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An introduction to the Hyperlambda Task Scheduler

One of my favourite features with Magic is how easy it is to create and administrate scheduled tasks in the system.

Introduction to Hyperlambda Task Scheduler – Aista

One of my favourite features with Magic is how easy it is to create and administrate scheduled tasks in the system.
Create a new task, add some Hyperlambda to it, and schedule it to execute at whatever interval you need for it
to execute. Below is a screenshot of Magic’s task scheduler to give you an idea.

Scheduling your task

The simplest task you can possibly create is probably something resembling the following.

/*
* Task Hyperlambda.
*/
log.info:Your task was executed

Introduction to Hyperlambda Task Scheduler – Aista

If you use Magic’s task scheduler to create a new task, give your task a name, paste in the above Hyperlambda
into your code editor, for then to schedule the task to execute every 5 seconds as illustrated in the above
screenshot – You will see log entries being created every 5 seconds. Make sure you click the “Repeating”
checkbox before you apply your repetition pattern of 5.seconds.

The idea of Magic’s task scheduler of course is that as developers we often have tasks that needs to be
executed periodically for some reasons. This might include syndicating some other data source, massaging
its result, creating aggregated results, and storing the result locally in our own database for some reasons.
This exact use case is easily achieved using the HTTP slots in Magic, such as illustrated below.

http.get:"https://docs.aista.com"

Introduction to Hyperlambda Task Scheduler – Aista

If you execute the above Hyperlambda in your “Evaluator” menu item, you’ll see how Magic retrieves
the HTML for our documentation landing page. A more relevant use case of course would probably imply
invoking some API returning JSON of some sort, for then to massage the JSON, and put it into some
temporary storage of some sort – But that’s an exercise for later.

Performance

Magic’s task scheduler allows you to create literally thousands of such scheduled tasks due to how
it schedules your tasks for execution. This makes it almost impossible for you to create tasks that
exhausts your server. The Hyperlambda below for instance creates 5,000 tasks for you, and schedules
your tasks to execute every 120 seconds. Not only is Magic able to create 5,000 tasks and persist
these into your database without choking in some few seconds, it is also able to schedule and execute
all 5,000 tasks without making your server beg for mercy due to being exhausted of resources.

/*
* Creating 5,000 scheduled tasks and executing all tasks every 2 minutes.
*/
.no:int:1
while
  lt
     get-value:x:@.no
     .:int:5000
  .lambda
 
     // Making sure we get a unique name for our task.
     guid.new
     convert:x:-
        type:string
 
     // Creating our task.
     tasks.create:x:@convert
        repeats:120.seconds
        .lambda
 
           // Task's Hyperlambda
           log.info:Scheduled task executed
 
     // Incrementing while loop counter.
     math.increment:x:@.no

If you execute the above Hyperlambda and wait for a couple of minutes, you’ll see your log starting to fill
up with log entries. Below is a screenshot.

Log showing 5,000 tasks executing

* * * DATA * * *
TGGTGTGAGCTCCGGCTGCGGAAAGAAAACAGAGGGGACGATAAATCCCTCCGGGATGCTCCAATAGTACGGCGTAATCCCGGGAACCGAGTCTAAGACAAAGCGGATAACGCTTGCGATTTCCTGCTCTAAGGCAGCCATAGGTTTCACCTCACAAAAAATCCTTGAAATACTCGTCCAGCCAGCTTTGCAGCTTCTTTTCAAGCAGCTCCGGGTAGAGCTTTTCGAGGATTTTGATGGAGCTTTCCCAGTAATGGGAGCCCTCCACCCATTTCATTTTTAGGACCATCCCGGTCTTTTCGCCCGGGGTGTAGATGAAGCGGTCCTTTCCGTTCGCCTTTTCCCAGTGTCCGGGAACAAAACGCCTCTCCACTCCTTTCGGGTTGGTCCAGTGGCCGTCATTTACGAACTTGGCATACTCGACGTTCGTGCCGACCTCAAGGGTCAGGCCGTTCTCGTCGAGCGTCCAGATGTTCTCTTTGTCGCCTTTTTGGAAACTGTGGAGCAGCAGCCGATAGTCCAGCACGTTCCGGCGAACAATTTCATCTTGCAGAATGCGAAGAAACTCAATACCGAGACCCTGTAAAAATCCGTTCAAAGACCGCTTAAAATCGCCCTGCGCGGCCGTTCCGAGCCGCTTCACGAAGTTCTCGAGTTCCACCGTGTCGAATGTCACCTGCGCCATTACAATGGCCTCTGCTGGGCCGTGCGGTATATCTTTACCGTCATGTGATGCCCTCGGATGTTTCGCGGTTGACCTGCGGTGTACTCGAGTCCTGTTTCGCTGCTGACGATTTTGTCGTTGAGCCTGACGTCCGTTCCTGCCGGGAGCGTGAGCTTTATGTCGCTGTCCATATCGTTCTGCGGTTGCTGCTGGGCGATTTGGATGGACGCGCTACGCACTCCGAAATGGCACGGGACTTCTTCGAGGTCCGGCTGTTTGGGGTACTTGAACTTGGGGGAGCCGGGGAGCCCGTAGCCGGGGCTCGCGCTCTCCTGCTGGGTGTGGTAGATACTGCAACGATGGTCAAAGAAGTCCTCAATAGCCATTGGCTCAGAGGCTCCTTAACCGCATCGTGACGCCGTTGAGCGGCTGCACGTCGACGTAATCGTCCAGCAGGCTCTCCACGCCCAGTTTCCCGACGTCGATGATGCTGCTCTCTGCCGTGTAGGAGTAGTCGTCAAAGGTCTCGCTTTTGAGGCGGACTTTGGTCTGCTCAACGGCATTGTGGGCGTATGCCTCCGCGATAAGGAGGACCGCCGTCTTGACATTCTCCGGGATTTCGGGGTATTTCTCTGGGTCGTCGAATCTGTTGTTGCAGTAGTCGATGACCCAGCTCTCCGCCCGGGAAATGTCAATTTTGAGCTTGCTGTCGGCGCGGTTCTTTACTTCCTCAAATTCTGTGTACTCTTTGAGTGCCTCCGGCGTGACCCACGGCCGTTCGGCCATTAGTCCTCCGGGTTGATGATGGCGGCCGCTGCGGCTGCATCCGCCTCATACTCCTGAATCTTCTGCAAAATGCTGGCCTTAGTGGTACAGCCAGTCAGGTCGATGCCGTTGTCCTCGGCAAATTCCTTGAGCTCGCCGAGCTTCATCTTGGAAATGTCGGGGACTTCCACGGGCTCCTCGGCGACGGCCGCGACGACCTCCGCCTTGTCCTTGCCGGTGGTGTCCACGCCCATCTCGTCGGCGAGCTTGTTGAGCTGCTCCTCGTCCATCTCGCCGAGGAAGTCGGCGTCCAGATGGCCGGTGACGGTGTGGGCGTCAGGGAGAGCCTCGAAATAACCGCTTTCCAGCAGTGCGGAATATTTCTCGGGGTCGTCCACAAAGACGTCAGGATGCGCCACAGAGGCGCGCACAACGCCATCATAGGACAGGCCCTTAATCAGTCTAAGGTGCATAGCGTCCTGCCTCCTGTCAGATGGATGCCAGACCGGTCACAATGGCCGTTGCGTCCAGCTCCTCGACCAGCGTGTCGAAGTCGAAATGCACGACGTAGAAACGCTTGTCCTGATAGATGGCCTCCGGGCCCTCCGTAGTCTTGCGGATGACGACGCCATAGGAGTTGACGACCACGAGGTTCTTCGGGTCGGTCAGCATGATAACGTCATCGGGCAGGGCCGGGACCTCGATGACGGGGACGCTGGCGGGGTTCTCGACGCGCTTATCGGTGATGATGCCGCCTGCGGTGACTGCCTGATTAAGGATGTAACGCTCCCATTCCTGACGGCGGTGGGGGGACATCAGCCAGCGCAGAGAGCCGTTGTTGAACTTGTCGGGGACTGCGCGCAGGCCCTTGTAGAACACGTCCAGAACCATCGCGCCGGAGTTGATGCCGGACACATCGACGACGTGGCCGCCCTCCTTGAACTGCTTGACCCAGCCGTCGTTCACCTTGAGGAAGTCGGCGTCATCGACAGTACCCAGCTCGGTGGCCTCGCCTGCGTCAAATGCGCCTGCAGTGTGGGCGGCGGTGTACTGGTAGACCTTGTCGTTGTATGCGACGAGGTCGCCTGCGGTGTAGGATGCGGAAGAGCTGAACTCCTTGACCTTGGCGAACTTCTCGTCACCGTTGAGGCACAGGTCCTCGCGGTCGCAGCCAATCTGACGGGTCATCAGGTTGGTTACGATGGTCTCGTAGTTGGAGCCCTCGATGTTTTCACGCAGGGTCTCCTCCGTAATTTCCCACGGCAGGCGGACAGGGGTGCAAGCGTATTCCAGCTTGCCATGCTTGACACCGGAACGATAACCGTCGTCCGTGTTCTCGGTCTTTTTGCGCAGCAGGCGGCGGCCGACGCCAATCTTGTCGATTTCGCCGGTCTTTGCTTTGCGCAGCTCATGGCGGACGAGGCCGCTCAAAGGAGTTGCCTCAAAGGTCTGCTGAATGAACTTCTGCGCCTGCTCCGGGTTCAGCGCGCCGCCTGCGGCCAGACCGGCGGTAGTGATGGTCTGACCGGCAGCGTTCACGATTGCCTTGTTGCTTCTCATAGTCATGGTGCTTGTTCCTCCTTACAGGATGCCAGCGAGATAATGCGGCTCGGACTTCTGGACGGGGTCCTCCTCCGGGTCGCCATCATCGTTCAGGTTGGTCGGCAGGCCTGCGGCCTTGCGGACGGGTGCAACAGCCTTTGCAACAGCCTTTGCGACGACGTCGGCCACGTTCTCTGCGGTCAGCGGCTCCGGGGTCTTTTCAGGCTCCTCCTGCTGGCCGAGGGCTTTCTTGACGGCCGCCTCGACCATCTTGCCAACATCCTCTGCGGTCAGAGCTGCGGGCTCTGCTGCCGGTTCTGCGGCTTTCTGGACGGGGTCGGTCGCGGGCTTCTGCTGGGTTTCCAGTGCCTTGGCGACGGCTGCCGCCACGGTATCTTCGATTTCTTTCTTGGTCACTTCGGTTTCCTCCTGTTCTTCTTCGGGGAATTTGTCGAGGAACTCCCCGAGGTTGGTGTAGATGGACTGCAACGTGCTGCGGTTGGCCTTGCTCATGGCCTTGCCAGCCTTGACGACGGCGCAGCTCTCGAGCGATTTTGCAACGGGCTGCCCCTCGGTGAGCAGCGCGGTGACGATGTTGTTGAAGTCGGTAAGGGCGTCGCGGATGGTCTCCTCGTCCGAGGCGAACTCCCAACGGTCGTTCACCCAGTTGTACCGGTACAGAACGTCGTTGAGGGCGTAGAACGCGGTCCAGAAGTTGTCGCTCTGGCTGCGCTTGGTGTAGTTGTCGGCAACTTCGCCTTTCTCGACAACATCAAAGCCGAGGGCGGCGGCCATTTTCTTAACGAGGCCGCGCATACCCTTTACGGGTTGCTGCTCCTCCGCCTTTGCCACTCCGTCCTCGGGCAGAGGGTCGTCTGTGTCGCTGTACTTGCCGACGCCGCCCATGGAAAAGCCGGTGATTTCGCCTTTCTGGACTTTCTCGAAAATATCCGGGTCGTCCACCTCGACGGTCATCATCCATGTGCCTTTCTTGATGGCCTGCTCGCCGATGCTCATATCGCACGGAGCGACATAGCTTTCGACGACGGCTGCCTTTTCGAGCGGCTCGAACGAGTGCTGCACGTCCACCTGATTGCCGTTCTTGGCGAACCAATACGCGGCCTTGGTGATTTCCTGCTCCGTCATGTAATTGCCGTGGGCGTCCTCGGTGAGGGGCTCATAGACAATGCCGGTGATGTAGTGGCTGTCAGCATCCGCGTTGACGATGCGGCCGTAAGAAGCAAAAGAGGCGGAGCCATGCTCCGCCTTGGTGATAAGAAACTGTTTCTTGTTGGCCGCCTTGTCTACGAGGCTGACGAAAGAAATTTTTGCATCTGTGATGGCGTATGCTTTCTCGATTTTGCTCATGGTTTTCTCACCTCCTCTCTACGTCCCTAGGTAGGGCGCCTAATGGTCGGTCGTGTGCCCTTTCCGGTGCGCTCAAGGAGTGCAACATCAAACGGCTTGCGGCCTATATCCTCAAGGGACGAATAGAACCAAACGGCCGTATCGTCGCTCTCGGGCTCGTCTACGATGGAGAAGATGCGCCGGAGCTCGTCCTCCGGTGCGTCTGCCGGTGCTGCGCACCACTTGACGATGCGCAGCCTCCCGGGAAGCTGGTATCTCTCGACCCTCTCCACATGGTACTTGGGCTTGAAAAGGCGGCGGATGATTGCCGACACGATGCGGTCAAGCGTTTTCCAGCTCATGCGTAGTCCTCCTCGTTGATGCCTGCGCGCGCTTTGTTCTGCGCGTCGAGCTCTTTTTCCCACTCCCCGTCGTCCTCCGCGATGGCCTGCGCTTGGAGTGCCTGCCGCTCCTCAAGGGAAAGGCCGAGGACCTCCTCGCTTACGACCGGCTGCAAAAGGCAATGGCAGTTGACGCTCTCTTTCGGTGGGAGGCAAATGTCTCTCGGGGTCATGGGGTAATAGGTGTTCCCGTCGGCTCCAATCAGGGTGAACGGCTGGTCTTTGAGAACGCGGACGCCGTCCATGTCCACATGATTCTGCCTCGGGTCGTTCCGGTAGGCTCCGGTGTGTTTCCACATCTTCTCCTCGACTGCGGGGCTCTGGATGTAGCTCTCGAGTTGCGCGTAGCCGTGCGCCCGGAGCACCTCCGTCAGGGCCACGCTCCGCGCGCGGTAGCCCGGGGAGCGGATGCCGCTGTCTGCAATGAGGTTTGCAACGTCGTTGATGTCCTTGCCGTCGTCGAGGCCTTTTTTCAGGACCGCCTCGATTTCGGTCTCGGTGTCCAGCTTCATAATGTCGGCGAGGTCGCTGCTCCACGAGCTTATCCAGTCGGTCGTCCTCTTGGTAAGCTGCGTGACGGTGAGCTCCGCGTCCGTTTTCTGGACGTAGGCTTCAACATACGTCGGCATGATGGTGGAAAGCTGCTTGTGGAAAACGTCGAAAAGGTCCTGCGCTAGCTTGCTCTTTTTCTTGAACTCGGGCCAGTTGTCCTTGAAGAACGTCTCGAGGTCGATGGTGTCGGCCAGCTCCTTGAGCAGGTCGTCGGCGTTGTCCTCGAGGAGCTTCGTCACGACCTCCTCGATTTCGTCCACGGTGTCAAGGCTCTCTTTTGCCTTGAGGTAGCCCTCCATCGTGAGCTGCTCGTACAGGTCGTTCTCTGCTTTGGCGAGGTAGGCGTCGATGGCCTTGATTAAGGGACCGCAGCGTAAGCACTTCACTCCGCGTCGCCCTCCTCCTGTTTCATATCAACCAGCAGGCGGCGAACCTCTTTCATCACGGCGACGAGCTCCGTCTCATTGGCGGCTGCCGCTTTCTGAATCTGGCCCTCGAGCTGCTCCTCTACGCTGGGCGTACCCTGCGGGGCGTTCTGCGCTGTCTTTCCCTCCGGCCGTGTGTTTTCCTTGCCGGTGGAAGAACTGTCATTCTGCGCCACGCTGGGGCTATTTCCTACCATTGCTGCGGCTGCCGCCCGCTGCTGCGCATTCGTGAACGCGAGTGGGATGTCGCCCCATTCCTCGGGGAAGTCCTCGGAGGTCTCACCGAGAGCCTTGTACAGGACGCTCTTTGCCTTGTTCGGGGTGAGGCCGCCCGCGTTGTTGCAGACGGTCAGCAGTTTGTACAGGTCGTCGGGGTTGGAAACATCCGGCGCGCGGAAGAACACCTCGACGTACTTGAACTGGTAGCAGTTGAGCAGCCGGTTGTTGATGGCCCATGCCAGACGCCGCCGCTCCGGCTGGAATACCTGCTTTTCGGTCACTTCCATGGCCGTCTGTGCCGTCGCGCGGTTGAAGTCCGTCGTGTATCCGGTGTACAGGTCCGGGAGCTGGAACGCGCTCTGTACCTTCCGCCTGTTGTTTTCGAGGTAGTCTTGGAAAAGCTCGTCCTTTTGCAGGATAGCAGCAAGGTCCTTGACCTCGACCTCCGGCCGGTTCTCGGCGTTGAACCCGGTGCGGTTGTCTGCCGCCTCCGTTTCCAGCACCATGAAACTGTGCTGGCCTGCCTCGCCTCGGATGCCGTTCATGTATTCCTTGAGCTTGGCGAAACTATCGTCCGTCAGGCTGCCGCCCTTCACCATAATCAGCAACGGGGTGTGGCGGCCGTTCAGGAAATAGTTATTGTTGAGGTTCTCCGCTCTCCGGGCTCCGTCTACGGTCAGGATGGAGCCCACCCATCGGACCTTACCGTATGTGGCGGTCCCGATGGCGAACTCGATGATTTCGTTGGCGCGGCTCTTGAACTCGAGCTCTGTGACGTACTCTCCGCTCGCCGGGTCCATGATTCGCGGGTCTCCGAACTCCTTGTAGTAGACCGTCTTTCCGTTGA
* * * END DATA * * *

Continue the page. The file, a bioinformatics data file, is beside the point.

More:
Notice, even though Magic can easily execute 5,000 background tasks in parallel, you might want to delete
your tasks now, by executing the following Hyperlambda. If you don’t delete your tasks now, your development
machine will inevitably run out of hard disc space after a while due to your log database filling up your
computer’s hard disc. Execute the following Hyperlambda in your “Evaluator” component to delete all your tasks.

// Listing all 5,000 tasks.
tasks.list
  limit:5000
 
// Looping through all tasks and deleting them.
for-each:x:-/*/*/id
  tasks.delete:x:@.dp/#

Business process workflows

As you’ve probably realised by now, due to that tasks can be automatically created, persisted, and executed,
your Hyperlambda tasks lends themselves to what is often referred to as “Business Process Workflows”,
implying long transactions, and dynamically persisted “function invocations”. An example might
be a registration form where once the user registers, you want some task to execute as he or she is
verifying their email address, such as enabling his or her account, etc. During the registration
process you can easily dynamically create and persist the task that enables the account, but wait
until the user actually confirms his or her email address before you execute your task. Above of course
is an example of how to dynamically create tasks, but dynamically executing tasks is just
as easy by using the [tasks.execute] slot that allows you to execute a specific task by
name. If you want to read more about this you can read the following article
that describes the idea in some more details. You might also benefit from reading
the reference documentation for Magic’s task scheduler.

Internals

Magic actually stores your tasks into your MySQL/PostgreSQL/SQL Server database. This is possible because
Hyperlambda is fundamentally plain text, allowing you to persist Hyperlambda into anything capable of
handling text. If you open up your SQL dashboard item and execute the following SQL you can
actually see how your task is persisted. Make sure you select the magic database before executing the
following SQL.

select * from tasks

Introduction to Hyperlambda Task Scheduler – Aista

Below is a screenshot showing one task, and its associated Hyperlambda.

How tasks are persisted

This implies among other things that if your server drops or is restarted for some reasons, both your
tasks and schedules will automatically reload and come back up again as you start your server again.
In the video below you can see me demonstrate the task scheduler.